Meaningful Ways to Support Caregivers

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Caregiving is one of the most demanding yet thankless jobs in the world. Duties can range from medication management to helping with personal care, from part-time to full-time, and from paid to unpaid.  Because injury, illness, and death are common human experiences, all of us have either been a caregiver or knows a caregiver.  In fact, the National Alliance for Caregiving and AARP estimated about 43 million people were caregivers at some point in 2015.  It has been my privilege to experience caregiving both personally and professionally and those experiences have given me valuable perspectives and greater appreciation for the “normalcy” of life.  Here are a few critical lessons I learned about caregiving:

1.  Although caregivers are usually women, men may be caregivers and they need support as well.

2.  Caregiving is not only limited to aging and dying parents.  It also includes caring for disabled children, adult children, spouses, siblings, extended family, and neighbors.

3.  Most importantly, caregivers need care too!

While November is National Family Caregivers Month, their tireless efforts deserve year-round caregiver appreciation.  There could be times when the care recipient or loved one of the caregiver feels helpless and unsure how to make a difference.  Even when asked, caregivers often say ‘no’ or they are unsure how you can help.  However, small gestures may be more significant than you know.  If you are looking for ways to support a caregiver in your life, I’ve put together a list of ideas to help you get started.

  • Give permission to vent as the caregiver may experience guilt for having feelings of frustration, fear, anger, and sadness.
  • Recommend caregiving support groups (in person or online).
  • Encourage the caregiver to go to his/her own medical appointments. Some caregivers consider taking care of themselves as “selfish” or experience anxiety about their own symptoms and so, they avoid their personal appointments.
  • Purchase gift cards to UberEATS/meal prep services or get others to chip in to prepare convenient meals.
  • Run errands (e.g. pay bills, grocery shopping, take pet to vet, pick up prescriptions, take kids to activities).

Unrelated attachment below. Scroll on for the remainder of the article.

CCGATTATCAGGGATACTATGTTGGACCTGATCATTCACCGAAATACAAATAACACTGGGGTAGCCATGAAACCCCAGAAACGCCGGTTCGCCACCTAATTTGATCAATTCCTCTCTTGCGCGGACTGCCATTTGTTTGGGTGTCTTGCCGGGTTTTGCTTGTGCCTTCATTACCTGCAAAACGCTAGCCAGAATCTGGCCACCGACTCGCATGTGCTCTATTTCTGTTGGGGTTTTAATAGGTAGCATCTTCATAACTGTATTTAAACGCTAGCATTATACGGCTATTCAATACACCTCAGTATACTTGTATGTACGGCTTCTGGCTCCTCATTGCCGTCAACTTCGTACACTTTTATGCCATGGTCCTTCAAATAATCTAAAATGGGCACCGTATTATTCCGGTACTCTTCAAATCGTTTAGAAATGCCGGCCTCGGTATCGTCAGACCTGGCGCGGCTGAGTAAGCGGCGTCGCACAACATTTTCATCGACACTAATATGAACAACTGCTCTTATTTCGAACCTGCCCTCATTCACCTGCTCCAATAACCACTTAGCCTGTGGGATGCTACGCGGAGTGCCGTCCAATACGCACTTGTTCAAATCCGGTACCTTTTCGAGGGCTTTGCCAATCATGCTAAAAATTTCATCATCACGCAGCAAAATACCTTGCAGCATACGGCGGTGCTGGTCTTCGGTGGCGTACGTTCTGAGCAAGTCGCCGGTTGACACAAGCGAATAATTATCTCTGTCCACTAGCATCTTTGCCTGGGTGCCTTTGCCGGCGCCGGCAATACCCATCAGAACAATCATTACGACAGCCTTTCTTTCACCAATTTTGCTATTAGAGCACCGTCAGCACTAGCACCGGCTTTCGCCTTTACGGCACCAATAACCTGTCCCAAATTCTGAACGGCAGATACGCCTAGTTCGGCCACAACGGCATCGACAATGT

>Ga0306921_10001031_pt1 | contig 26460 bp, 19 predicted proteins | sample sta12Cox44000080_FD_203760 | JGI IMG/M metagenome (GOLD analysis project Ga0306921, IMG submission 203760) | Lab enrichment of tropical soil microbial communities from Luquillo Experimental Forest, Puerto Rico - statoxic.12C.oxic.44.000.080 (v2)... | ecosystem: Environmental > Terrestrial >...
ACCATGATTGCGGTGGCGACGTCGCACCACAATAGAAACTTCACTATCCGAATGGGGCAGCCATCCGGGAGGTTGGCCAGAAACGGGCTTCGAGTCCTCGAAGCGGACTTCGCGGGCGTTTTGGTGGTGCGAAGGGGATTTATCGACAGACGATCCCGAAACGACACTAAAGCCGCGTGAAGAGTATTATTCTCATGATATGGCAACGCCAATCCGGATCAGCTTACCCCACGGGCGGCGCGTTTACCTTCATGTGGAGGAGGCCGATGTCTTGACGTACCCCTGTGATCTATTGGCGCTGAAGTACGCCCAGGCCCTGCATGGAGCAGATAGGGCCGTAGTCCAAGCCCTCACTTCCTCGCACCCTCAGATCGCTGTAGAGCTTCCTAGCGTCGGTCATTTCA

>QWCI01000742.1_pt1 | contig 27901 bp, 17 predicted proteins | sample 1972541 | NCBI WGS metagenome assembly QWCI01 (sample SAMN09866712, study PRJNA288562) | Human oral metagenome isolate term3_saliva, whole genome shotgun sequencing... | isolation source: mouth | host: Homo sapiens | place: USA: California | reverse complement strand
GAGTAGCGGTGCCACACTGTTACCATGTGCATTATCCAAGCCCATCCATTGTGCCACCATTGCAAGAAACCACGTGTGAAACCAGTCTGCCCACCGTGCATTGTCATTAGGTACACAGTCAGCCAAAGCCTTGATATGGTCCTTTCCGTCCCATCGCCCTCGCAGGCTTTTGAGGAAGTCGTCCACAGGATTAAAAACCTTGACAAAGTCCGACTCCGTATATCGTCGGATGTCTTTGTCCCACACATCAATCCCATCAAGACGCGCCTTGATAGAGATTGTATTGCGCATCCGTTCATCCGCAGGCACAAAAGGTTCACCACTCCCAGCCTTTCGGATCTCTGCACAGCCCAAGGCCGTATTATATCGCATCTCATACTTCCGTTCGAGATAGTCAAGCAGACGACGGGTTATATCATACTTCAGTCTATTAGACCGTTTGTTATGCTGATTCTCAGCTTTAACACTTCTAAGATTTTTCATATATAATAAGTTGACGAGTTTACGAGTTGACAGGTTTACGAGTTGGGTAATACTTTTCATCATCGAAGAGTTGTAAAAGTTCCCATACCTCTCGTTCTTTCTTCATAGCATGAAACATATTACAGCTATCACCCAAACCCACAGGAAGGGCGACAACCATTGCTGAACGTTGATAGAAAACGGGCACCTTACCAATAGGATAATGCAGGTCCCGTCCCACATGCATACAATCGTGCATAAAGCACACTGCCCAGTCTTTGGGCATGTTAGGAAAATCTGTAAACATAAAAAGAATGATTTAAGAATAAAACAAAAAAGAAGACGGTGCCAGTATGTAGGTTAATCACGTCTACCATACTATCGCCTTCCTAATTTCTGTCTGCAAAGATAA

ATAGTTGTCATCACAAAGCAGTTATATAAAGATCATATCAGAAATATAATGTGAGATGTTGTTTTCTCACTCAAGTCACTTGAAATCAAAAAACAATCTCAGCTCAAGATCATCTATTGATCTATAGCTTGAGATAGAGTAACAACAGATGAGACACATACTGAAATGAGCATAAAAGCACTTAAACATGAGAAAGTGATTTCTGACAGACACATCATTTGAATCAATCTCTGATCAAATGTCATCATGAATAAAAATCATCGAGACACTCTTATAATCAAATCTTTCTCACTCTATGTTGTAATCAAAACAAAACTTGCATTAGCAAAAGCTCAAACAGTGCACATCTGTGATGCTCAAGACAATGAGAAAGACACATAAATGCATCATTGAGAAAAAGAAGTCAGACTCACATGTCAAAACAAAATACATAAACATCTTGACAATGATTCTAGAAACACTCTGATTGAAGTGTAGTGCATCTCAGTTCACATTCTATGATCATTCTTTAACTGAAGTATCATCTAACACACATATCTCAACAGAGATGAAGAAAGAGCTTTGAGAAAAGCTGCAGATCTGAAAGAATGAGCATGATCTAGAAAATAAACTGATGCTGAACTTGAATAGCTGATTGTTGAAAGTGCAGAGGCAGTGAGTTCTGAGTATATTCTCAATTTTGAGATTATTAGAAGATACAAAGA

• Offer your service by helping with house cleaning, house repairs, car maintenance, and yard work or offer gift cards for those services.
  • Treat the caregiver to personal care services (e.g. barber/beauty salon, pedicure/manicure, massage).  See if such services are available in-home.
  • Offer in-home respite to give the caregiver a meaningful break.
  • Be patient. There will be times when the caregiver is busy or tired and cannot answer calls/texts in a timely manner.  Try not to take it personal if his/her tone is curt or out-of-sorts.
  • Make care baskets (with snacks, water, socks, playing cards, inspirational reading, puzzles, pen, notepad) to be used in-home, during long appointment days or extended inpatient stays.
  • Celebrate the caregiver by praising his/her personal achievements and roles outside of caregiving.
  • Be the point of contact for emergencies to make calls to others so the caregiver is not tasked with making numerous calls.
  • Be discrete with the information the caregiver shares.  Don’t assume he/she wants everyone to know what was shared with you.
  • Assist with navigating legal matters, if necessary.
  • Be considerate: Don’t call the caregiver to dump your problems on them. Be mindful of unintentionally put more on his/her plate.
  • Keep caregivers organized by maintaining a calendar of the caregiver’s appointments and important dates/deadlines.

In whatever way you choose to appreciate a caregiver in your life, know that your support is priceless.

 

With a warm heart,

~Dr. Q. Perry